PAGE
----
"We break up about every three months," Powers says with a laugh. "It's a game and we both play it. We're two responsible mature adults, and everyone says we're ridiculous. But it's the game we play."
That may not be a game every couple wants to play. But according to psychiatrist Brown, play helps many people keep their partnerships healthy.
"The couples who sustain a sense of mutual playfulness with each other tend to work out the wrinkles in their relationships much better than those who are really serious," he says.
So adults play for many important reasons: building community, keeping the mind sharp and keeping close the ones you love.
And, says Brown, there's another big factor: If we don't play, there are serious consequences.
"What you begin to see when there's major play deprivation in an otherwise competent adult is that they're not much fun to be around," he says. "You begin to see that the perseverance and joy in work is lessened and that life is much more laborious."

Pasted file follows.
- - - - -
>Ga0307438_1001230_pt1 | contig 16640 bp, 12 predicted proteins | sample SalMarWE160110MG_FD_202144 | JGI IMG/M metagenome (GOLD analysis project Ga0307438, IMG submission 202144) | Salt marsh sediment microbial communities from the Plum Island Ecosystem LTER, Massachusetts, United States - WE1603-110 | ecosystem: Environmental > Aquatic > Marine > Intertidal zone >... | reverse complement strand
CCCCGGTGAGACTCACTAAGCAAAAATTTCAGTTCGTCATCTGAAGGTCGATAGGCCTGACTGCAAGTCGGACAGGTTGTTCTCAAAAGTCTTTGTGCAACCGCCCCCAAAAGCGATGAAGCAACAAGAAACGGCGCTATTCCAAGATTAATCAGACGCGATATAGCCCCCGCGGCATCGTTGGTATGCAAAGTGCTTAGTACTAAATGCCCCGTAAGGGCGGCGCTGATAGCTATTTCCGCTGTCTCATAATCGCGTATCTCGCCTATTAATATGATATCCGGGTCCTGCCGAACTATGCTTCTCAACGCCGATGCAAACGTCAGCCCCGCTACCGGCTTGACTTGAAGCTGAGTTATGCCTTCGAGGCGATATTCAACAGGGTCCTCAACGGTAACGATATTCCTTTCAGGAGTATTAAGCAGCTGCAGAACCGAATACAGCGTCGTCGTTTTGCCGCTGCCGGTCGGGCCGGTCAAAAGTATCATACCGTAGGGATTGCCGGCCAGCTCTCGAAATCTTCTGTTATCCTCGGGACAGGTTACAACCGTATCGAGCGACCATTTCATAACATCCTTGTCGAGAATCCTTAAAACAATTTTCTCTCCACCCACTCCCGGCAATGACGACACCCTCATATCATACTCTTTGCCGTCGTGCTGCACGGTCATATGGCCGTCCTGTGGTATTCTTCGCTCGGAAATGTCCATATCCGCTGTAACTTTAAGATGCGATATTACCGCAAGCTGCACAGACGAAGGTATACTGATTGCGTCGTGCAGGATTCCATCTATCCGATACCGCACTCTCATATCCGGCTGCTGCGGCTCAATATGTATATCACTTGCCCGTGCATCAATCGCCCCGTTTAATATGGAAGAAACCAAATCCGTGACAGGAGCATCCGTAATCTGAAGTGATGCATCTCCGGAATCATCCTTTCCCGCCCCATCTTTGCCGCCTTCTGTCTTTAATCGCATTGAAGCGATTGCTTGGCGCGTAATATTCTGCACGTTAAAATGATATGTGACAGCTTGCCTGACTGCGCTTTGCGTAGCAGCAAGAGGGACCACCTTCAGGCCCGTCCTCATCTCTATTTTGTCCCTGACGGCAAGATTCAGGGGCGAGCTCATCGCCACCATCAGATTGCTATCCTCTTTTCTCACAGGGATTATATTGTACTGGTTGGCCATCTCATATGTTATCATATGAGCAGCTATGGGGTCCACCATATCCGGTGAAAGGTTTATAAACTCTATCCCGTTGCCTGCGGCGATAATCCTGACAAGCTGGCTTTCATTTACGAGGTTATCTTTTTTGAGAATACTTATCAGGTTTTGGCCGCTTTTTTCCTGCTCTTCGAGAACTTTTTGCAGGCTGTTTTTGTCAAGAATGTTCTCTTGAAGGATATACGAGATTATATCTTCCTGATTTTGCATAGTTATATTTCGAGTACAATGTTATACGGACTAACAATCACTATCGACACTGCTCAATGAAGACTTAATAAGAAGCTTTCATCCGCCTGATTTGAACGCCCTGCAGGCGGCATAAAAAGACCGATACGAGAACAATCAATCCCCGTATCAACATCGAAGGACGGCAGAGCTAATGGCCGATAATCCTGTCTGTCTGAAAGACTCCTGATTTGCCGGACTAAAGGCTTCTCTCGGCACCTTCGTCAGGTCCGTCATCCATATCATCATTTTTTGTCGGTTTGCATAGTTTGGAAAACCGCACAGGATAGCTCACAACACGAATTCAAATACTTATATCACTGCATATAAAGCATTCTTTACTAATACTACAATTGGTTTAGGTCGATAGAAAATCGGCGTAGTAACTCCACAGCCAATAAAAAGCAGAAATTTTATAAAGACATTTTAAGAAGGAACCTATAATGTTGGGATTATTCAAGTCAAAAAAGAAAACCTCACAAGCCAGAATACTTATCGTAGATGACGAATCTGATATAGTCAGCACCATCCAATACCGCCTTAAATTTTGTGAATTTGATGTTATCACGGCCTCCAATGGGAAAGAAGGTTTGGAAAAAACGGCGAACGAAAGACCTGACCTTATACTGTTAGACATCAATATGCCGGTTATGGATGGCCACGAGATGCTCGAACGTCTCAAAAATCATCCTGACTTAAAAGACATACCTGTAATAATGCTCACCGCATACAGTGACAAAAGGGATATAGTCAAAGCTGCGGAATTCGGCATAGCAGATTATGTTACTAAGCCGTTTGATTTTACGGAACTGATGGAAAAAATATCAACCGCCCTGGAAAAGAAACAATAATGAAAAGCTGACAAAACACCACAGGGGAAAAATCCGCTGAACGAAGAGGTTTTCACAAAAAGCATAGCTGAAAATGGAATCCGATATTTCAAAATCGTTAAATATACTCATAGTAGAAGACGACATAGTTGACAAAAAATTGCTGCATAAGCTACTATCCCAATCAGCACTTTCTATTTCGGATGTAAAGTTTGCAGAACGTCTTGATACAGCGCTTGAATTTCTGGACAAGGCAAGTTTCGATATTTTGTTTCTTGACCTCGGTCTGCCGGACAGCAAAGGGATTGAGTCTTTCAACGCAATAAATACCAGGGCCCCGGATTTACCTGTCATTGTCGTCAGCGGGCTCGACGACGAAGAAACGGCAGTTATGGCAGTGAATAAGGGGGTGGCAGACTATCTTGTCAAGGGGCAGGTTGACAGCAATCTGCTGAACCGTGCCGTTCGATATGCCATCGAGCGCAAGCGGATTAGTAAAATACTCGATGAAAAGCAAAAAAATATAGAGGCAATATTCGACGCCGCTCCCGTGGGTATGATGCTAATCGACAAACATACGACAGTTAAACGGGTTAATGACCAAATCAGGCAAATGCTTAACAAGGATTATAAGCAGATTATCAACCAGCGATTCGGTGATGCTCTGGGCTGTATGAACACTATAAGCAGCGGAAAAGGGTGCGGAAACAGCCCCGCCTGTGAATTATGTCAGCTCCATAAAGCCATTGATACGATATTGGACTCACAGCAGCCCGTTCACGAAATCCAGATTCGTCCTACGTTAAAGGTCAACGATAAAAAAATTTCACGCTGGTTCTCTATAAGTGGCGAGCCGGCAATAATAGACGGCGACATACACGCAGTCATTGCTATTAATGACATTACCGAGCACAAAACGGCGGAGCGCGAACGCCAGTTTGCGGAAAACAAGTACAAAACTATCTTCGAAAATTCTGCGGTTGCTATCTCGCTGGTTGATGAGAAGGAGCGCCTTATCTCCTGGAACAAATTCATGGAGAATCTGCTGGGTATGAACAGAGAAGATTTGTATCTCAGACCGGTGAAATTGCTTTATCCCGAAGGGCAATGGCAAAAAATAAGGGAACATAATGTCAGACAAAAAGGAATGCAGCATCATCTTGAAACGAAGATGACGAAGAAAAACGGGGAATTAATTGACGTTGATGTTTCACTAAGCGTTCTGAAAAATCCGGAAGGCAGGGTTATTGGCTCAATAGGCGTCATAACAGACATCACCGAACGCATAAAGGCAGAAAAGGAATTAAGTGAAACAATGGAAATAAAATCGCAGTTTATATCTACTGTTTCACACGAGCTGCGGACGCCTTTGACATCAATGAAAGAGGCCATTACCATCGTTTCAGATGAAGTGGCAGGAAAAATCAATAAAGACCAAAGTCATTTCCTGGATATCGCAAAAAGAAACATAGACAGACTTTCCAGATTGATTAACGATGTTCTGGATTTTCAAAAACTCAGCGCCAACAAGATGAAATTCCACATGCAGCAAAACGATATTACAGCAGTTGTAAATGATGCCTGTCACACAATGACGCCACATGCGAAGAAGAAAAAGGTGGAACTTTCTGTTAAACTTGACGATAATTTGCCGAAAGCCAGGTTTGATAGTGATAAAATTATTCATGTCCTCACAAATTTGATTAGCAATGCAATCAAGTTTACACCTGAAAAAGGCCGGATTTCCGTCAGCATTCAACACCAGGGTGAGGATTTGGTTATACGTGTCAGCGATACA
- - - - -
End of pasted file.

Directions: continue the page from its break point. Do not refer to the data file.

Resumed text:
In other words, all work and no play makes everyone a whole lot duller.
MELISSA BLOCK, HOST:
Recess is one of the most important parts of the school day. It's when many kids socialize, test their boundaries, get exercise and just play. More and more research indicates that healthy play leads to a healthy adulthood. But growing up doesn't mean an end to playtime.
The NPR Ed team is reporting all week on play and how it relates to learning. Today, Sami Yenigun looks at some of the reasons why adults should break for recess too.
SAMI YENIGUN, BYLINE: Wildwood, New Jersey is a beach town in the south of the state. It's kind of like one big playground - roller coasters, helicopter rides and boardwalk games for miles.
UNIDENTIFIED MAN 1: Well, it's a water race game and you compete against each other.
UNIDENTIFIED MAN 2: This one, all you have to do is stand behind the line and you just shoot.
UNIDENTIFIED MAN 3: You got to make three balls in the hole.